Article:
I had a productive meeting with Barnsley Healthcare Federation about their services.We touched on a range of healthcare issues, such as the impact of loneliness.I'm pleased to hear the Federation have taken steps to improve their practices following their CQC reports.
When I visited Jump Primary School recently they asked me to take their Send my Friend to School campaign to Westminster. So I raised it in the House of Commons.You can see my comments here.
I really enjoyed visiting Brierley C of E Primary School.It was great to talk to the new headteacher Mrs Benson about her plans for the future, and meet the brilliant students at the school.
The following appeared as my column in the Barnsley Chronicle on 12th October: As we move into Autumn, the memory for many pupils of starting their new school year may already seem long ago. But for parents, that memory may not feel so distant. Because many were forced to fork out increasingly extortionate amounts for compulsory school uniforms – expenditure that may still be having an impact on their budgets today. In one Barnsley school, for instance, uniforms required to be worn by students can cost over £120. That’s before parents have considered the extras that may be required for sports, dance or drama lessons, or uniforms for their other children. The nature of the uniform can often increase the price, such as school logo embroidery, or the limited number of outlets from which uniforms can be bought means shops can charge higher prices. It’s not just here in Barnsley that parents are affected, either. Across the UK, 98 per cent of secondary schools wear compulsory uniforms. And according to a recent survey, four in ten parents said they spent between £101 and £200 on uniforms per child, with over a quarter spending between £201 and £300. When families in Barnsley are already struggling to get by, it’s not right that compulsory costs for their child’s education could push them further into financial difficulty. The previous Labour Government strengthened provisions under the Schools Admissions Code which ensured limits in the prices of uniforms and a broad range of providers to ensure costs stayed low. Unfortunately, much of this guidance was removed by the Coalition Government that followed. It’s time these provisions were reinstated by this Government, and local authorities were given increased powers to enforce this Code and help keep costs down – something I spoke about in Parliament this week. They could make sure there’s not just one supplier but several high street shops and supermarkets, and schools use coloured uniforms rather than require more expensive branding and logos. There are great benefits to uniforms, from instilling pride and a sense of community in a school, to supporting good behaviour and discipline. But they must remain affordable, and we should do all we can to ensure no parent is forced to spend too much money for their child’s education when times are already so hard.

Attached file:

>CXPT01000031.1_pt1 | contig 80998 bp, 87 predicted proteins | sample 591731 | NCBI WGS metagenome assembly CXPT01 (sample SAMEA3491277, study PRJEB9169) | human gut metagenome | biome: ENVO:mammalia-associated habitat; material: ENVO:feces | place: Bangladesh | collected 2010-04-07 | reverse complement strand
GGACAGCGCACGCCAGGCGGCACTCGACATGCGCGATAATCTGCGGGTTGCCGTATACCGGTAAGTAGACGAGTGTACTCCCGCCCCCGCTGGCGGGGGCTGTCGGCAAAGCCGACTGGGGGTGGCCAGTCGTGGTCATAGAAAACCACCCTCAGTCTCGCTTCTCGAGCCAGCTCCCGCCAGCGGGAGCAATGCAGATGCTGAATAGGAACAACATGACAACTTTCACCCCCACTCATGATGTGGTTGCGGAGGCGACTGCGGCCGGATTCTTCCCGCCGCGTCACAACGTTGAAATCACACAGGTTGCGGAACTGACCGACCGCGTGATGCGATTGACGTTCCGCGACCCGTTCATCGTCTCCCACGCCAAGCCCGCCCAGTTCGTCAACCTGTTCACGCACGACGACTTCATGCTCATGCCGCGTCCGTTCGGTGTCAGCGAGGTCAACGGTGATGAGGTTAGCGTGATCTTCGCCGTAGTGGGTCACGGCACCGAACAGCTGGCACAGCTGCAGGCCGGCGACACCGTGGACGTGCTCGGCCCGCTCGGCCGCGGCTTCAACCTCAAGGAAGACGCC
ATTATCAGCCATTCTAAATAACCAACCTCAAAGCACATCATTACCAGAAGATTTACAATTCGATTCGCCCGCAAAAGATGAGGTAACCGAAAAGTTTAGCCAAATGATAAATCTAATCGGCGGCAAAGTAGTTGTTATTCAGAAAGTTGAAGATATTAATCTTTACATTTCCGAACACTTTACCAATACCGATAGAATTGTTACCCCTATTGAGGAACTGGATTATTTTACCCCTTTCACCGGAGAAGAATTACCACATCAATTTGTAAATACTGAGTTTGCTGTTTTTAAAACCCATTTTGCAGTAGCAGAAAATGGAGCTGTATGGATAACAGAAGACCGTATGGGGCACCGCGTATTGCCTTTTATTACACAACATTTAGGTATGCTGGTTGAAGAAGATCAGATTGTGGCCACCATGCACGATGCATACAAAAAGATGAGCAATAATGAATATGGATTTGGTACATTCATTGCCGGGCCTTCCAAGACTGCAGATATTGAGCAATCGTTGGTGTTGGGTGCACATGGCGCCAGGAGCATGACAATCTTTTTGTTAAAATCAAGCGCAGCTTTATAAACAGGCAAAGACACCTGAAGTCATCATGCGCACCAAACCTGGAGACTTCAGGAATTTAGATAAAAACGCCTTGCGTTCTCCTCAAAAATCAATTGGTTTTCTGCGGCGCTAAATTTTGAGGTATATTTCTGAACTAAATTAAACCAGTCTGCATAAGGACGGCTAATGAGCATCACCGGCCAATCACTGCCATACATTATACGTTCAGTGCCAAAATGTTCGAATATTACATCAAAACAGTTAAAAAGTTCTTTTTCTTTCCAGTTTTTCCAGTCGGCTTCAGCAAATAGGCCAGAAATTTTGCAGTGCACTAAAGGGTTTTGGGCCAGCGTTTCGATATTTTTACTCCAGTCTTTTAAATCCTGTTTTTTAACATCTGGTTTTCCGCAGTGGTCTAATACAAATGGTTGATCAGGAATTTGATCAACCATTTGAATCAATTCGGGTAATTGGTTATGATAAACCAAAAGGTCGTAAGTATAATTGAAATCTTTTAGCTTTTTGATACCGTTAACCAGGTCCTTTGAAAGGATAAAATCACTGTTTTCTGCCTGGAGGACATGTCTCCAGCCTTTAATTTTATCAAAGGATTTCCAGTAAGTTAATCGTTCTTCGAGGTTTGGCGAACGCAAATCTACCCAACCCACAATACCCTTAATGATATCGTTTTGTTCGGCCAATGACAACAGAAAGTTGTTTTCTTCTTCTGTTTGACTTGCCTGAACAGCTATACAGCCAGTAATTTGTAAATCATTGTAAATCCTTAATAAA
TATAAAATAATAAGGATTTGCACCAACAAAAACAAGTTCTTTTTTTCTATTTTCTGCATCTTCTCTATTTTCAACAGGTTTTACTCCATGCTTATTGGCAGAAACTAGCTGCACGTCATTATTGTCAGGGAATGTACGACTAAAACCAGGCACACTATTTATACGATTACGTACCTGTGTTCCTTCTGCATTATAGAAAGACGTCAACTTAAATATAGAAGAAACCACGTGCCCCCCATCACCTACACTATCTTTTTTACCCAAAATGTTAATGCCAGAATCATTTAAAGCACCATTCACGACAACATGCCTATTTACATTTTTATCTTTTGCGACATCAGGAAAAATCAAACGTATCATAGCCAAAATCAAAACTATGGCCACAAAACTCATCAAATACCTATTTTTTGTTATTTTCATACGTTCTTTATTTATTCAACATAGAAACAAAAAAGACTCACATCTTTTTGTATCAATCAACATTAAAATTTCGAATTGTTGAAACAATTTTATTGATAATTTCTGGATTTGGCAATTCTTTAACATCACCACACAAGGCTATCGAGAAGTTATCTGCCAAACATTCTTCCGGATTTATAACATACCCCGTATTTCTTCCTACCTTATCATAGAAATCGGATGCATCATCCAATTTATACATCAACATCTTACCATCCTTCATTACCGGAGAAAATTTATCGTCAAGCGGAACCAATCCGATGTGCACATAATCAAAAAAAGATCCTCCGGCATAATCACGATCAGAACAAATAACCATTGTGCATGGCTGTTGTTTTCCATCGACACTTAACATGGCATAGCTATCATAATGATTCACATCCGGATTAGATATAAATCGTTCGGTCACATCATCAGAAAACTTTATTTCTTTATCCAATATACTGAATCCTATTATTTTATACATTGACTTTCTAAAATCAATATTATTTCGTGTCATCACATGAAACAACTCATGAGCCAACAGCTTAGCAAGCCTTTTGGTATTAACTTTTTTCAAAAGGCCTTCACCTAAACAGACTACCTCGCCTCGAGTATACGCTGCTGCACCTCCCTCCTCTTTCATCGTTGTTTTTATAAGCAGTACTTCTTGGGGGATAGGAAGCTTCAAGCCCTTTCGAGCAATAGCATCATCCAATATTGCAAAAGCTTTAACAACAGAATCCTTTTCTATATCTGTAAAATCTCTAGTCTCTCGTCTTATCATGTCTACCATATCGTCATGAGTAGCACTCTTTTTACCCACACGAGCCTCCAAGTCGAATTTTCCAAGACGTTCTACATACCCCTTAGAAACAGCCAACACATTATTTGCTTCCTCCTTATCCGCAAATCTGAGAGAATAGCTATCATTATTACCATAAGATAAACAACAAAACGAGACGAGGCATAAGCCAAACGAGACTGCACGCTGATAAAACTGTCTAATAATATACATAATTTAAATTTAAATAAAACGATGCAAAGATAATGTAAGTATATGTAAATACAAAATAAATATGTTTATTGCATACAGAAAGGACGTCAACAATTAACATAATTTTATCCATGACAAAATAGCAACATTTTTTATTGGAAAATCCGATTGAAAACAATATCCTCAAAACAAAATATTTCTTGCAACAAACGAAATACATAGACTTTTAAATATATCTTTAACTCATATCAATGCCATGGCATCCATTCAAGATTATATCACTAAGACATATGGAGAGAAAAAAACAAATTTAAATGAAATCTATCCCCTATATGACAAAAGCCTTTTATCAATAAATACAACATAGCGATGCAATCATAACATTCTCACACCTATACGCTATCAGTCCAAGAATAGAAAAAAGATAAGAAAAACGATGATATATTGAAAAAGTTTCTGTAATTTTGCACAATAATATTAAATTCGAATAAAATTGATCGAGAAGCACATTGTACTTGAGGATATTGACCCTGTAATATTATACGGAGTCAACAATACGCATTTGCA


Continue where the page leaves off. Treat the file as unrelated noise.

Commuters facing regular delays, overcrowded carriages, extortionate costs, and trains so old they belong in a museum. When is the Government going to get a grip, and properly invest in rail infrastructure in the North? I asked the Secretary of State for transport that very question in Parliament, which you can see here.
Following Mental Health Awareness Day, in the House of Commons debate on the Victims Strategy I spoke about the impact of cuts to mental health provision & how it is crucial in supporting survivors of rape, sexual assault & domestic violence. The Government must do all it can under this strategy to ensure survivors are provided with it. You can see my full comments here.
It was moving to hear the voices of children and young people in Parliament this week, and their heartbreaking stories of how school cuts have impacted them. Well done to all involved - especially Elodie, an amazing young woman who spoke about mental health provision in schools.
There was an extremely important debate in Parliament this week on tackling the appalling practice of modern slavery. Victims of modern slavery can be trafficked and forced into bonded labour, marriage, sexual exploitation and crime, and it’s estimated up to 16,000 people here in the UK are affected.Prevention and protection is crucial, but I used the opportunity to speak of Northern College’s pioneering ‘Free Thinking’ programme which offers support to survivors to help them reintegrate back into everyday life. You can see my speech in full here.
I'm backing the Socktober appeal for Yorkshire Building Society and End Youth Homelessness, where winter woollies can be donated for those in need. I encourage everyone in Barnsley who can to pop in to the branch and support it to do so.
I spoke this week in a debate on the cost of school uniforms – something frequently brought to my attention by local parents. It's unacceptable that people already struggling to get by are forced into greater financial difficulty by extortionate compulsory uniform costs - some costing over £120 for one child, before optional extras and other children are taken into consideration. You can watch my question on this issue here.